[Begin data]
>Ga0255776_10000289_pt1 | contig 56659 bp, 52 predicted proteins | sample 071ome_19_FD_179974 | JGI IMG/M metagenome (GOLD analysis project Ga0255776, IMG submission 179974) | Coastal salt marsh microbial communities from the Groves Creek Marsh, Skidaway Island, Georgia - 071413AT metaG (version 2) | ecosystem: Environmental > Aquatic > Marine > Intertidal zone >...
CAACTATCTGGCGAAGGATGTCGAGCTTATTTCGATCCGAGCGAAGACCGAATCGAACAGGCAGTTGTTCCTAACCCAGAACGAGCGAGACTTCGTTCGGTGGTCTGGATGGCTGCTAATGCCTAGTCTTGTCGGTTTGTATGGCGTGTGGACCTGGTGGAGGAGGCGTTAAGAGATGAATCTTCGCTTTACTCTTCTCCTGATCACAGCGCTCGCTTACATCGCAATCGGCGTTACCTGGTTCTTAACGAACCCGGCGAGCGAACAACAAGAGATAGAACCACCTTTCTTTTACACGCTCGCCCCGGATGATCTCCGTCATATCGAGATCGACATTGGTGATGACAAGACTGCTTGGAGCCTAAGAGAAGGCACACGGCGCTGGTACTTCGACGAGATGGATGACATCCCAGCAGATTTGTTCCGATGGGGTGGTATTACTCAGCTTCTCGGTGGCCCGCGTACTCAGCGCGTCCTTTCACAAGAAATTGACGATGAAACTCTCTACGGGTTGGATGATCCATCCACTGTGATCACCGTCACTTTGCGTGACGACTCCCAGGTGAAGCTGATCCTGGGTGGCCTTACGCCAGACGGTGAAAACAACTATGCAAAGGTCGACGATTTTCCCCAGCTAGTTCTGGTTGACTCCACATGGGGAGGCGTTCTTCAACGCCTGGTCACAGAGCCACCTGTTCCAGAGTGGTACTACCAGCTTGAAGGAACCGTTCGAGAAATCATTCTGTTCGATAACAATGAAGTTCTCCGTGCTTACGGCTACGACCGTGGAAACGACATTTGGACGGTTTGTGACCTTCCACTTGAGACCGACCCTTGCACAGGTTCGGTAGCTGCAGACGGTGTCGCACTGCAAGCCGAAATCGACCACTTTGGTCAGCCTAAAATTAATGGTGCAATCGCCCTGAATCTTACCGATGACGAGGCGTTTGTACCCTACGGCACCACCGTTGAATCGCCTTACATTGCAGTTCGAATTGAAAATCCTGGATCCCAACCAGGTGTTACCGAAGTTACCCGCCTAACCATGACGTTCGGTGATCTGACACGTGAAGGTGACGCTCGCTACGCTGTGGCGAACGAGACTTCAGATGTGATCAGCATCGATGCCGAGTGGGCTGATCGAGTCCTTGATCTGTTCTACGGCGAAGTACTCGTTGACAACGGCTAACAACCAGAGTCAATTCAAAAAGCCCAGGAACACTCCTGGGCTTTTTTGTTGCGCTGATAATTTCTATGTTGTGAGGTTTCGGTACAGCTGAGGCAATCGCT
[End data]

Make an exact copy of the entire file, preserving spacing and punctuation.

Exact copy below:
>Ga0255776_10000289_pt1 | contig 56659 bp, 52 predicted proteins | sample 071ome_19_FD_179974 | JGI IMG/M metagenome (GOLD analysis project Ga0255776, IMG submission 179974) | Coastal salt marsh microbial communities from the Groves Creek Marsh, Skidaway Island, Georgia - 071413AT metaG (version 2) | ecosystem: Environmental > Aquatic > Marine > Intertidal zone >...
CAACTATCTGGCGAAGGATGTCGAGCTTATTTCGATCCGAGCGAAGACCGAATCGAACAGGCAGTTGTTCCTAACCCAGAACGAGCGAGACTTCGTTCGGTGGTCTGGATGGCTGCTAATGCCTAGTCTTGTCGGTTTGTATGGCGTGTGGACCTGGTGGAGGAGGCGTTAAGAGATGAATCTTCGCTTTACTCTTCTCCTGATCACAGCGCTCGCTTACATCGCAATCGGCGTTACCTGGTTCTTAACGAACCCGGCGAGCGAACAACAAGAGATAGAACCACCTTTCTTTTACACGCTCGCCCCGGATGATCTCCGTCATATCGAGATCGACATTGGTGATGACAAGACTGCTTGGAGCCTAAGAGAAGGCACACGGCGCTGGTACTTCGACGAGATGGATGACATCCCAGCAGATTTGTTCCGATGGGGTGGTATTACTCAGCTTCTCGGTGGCCCGCGTACTCAGCGCGTCCTTTCACAAGAAATTGACGATGAAACTCTCTACGGGTTGGATGATCCATCCACTGTGATCACCGTCACTTTGCGTGACGACTCCCAGGTGAAGCTGATCCTGGGTGGCCTTACGCCAGACGGTGAAAACAACTATGCAAAGGTCGACGATTTTCCCCAGCTAGTTCTGGTTGACTCCACATGGGGAGGCGTTCTTCAACGCCTGGTCACAGAGCCACCTGTTCCAGAGTGGTACTACCAGCTTGAAGGAACCGTTCGAGAAATCATTCTGTTCGATAACAATGAAGTTCTCCGTGCTTACGGCTACGACCGTGGAAACGACATTTGGACGGTTTGTGACCTTCCACTTGAGACCGACCCTTGCACAGGTTCGGTAGCTGCAGACGGTGTCGCACTGCAAGCCGAAATCGACCACTTTGGTCAGCCTAAAATTAATGGTGCAATCGCCCTGAATCTTACCGATGACGAGGCGTTTGTACCCTACGGCACCACCGTTGAATCGCCTTACATTGCAGTTCGAATTGAAAATCCTGGATCCCAACCAGGTGTTACCGAAGTTACCCGCCTAACCATGACGTTCGGTGATCTGACACGTGAAGGTGACGCTCGCTACGCTGTGGCGAACGAGACTTCAGATGTGATCAGCATCGATGCCGAGTGGGCTGATCGAGTCCTTGATCTGTTCTACGGCGAAGTACTCGTTGACAACGGCTAACAACCAGAGTCAATTCAAAAAGCCCAGGAACACTCCTGGGCTTTTTTGTTGCGCTGATAATTTCTATGTTGTGAGGTTTCGGTACAGCTGAGGCAATCGCT